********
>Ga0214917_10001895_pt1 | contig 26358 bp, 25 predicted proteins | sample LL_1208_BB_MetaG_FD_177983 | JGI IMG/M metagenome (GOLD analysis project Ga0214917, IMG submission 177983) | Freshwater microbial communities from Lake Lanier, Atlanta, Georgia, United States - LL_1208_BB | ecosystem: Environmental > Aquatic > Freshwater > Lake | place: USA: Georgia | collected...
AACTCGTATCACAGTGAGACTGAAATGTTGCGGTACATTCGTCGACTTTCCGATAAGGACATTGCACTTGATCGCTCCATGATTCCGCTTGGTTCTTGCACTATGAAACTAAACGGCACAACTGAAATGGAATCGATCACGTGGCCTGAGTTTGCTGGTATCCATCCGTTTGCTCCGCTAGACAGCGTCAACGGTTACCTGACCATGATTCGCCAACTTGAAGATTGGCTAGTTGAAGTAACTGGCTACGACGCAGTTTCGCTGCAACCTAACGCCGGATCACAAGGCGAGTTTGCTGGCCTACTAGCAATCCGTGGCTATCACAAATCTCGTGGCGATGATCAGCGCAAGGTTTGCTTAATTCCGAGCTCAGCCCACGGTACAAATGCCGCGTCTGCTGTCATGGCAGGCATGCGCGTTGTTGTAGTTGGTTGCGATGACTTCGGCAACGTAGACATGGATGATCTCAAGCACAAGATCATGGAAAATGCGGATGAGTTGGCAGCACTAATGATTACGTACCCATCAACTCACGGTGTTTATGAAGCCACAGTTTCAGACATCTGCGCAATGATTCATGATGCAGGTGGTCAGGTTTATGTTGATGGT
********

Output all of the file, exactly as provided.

>Ga0214917_10001895_pt1 | contig 26358 bp, 25 predicted proteins | sample LL_1208_BB_MetaG_FD_177983 | JGI IMG/M metagenome (GOLD analysis project Ga0214917, IMG submission 177983) | Freshwater microbial communities from Lake Lanier, Atlanta, Georgia, United States - LL_1208_BB | ecosystem: Environmental > Aquatic > Freshwater > Lake | place: USA: Georgia | collected...
AACTCGTATCACAGTGAGACTGAAATGTTGCGGTACATTCGTCGACTTTCCGATAAGGACATTGCACTTGATCGCTCCATGATTCCGCTTGGTTCTTGCACTATGAAACTAAACGGCACAACTGAAATGGAATCGATCACGTGGCCTGAGTTTGCTGGTATCCATCCGTTTGCTCCGCTAGACAGCGTCAACGGTTACCTGACCATGATTCGCCAACTTGAAGATTGGCTAGTTGAAGTAACTGGCTACGACGCAGTTTCGCTGCAACCTAACGCCGGATCACAAGGCGAGTTTGCTGGCCTACTAGCAATCCGTGGCTATCACAAATCTCGTGGCGATGATCAGCGCAAGGTTTGCTTAATTCCGAGCTCAGCCCACGGTACAAATGCCGCGTCTGCTGTCATGGCAGGCATGCGCGTTGTTGTAGTTGGTTGCGATGACTTCGGCAACGTAGACATGGATGATCTCAAGCACAAGATCATGGAAAATGCGGATGAGTTGGCAGCACTAATGATTACGTACCCATCAACTCACGGTGTTTATGAAGCCACAGTTTCAGACATCTGCGCAATGATTCATGATGCAGGTGGTCAGGTTTATGTTGATGGT